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Indie publishing – the path of least resistance

The path of least resistance by Erica Hughes

Indie Publishing, the Path of Least Resistance

  Author of  Infatuation and Disappear, Love

 

Thanks to print on demand and digital publishing, the Indie book market is finally flourishing. Fewer authors are going the traditional route, some finding success and bigger profit margins through unconventional publishing methods and niche genres.  Even with sales merely trickling in, many authors are satisfied with the freedom indie publishing offers. In the past, authors solicited all-too-exclusive publishing houses and literary agents but often saw their manuscripts rejected or unread.  Sometimes, publishers felt the material wasn’t “commercial” enough and were unwilling to put money behind it even if they liked the material. Sometimes the author was unknown or publishers believed the material would not appeal to a particular demographic. In some cases, the book simply sucked. Whatever the reasons, what authors disliked most was having their material dismissed without so much as a glance beyond the title page.

Authors today are taking the path of least resistance, along with their careers, into their own hands. Indie publishing not only saves time, but untold amounts of money and postage.

While getting ones book to print or digitized is no longer an uphill battle, Indie publishers must confront a huge obstacle, which is the marketing of their published books.

For authors today, especially an Indie author lacking  marketing budgets only commercial publishers can afford,  building a sufficient online presence can be a monumental task. To accomplish this goal, authors will need to build a web site,  a blog, and direct marketing campaigns through social networking channels like Facebook or Twitter. Some authors or their representatives are also uploading book trailers to Youtube.  It’s also important for authors to move  their name and titles to the front page of search engine results or readers won’t find them. A high volume of online searches  will increase the author’s page rank and prominence in search engines like Google, Bing, or Yahoo. The number of web sites featuring information about the author is also important. So authors should work on building as many profiles or topics as possible about their titles.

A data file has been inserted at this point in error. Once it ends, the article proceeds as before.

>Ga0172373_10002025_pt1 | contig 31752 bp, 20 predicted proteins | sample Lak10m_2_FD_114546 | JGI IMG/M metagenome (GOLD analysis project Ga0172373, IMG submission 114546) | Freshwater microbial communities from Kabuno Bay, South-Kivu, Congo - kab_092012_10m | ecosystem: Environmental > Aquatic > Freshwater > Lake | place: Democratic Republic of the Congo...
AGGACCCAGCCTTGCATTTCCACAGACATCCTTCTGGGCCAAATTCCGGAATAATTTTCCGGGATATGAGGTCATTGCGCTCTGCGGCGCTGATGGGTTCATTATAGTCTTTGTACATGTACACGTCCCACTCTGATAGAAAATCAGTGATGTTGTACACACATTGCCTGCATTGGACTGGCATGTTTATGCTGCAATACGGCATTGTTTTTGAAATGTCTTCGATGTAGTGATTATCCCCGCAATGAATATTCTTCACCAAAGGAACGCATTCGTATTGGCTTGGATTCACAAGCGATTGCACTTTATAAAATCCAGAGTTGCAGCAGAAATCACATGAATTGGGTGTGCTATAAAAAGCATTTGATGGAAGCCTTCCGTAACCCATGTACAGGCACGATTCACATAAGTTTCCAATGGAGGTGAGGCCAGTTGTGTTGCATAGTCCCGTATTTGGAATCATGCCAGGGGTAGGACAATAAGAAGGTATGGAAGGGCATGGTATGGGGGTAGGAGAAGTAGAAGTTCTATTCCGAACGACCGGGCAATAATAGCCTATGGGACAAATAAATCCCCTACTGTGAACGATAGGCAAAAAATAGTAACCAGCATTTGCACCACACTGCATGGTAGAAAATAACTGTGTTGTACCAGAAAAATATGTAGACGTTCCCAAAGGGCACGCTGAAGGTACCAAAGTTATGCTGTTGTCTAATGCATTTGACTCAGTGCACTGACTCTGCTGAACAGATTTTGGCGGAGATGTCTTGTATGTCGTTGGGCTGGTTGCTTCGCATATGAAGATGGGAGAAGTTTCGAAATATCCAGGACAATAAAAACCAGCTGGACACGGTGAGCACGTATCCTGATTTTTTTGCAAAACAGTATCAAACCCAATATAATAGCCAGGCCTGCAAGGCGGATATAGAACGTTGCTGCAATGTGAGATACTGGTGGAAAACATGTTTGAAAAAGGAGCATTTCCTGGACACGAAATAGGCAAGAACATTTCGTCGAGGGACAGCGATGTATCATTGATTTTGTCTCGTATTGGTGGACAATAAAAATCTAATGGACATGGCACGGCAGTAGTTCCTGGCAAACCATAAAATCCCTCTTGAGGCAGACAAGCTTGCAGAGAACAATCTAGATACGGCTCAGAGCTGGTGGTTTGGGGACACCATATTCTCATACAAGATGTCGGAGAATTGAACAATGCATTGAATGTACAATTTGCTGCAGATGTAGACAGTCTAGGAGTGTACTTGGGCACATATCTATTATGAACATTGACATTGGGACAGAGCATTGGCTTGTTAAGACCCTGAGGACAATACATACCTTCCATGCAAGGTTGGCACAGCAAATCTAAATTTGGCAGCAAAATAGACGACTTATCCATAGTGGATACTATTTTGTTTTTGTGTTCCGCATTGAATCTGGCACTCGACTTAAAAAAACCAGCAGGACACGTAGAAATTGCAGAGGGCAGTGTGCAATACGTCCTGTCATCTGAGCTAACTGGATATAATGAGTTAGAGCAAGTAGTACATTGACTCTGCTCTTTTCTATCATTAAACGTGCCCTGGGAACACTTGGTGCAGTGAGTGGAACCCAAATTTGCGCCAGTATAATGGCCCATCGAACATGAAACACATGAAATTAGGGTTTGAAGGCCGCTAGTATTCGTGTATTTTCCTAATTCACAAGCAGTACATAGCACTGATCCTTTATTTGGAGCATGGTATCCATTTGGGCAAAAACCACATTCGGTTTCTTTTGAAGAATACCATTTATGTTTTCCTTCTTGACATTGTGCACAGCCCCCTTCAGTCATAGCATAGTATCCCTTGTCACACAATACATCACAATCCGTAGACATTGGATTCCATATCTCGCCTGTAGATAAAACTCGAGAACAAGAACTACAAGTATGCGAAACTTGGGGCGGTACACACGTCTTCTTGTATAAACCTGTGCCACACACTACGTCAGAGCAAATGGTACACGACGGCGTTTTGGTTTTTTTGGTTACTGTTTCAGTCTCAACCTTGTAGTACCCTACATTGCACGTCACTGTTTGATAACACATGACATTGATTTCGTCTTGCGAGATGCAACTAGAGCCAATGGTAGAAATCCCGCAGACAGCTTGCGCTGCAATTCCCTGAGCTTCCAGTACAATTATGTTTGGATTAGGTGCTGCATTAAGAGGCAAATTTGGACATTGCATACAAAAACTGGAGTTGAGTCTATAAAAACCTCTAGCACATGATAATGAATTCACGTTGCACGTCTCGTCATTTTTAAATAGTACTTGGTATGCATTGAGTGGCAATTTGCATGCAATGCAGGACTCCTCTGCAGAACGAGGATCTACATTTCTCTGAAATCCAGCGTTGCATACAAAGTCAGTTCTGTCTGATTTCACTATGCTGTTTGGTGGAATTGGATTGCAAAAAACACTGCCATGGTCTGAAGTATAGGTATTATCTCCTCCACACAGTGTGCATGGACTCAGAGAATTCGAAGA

Writing a book is merely the first step to being an author. Publishing and marketing will soon become a second career for the Indie publisher, so the path of least resistance, isn’t necessarily the easiest. But like water, when faced with an obstacle, many will find a way around to reach their goals.

 

(Comments and questions are always welcome)

 Novels by E. Hughes:

Infatuation

Disappear, Love

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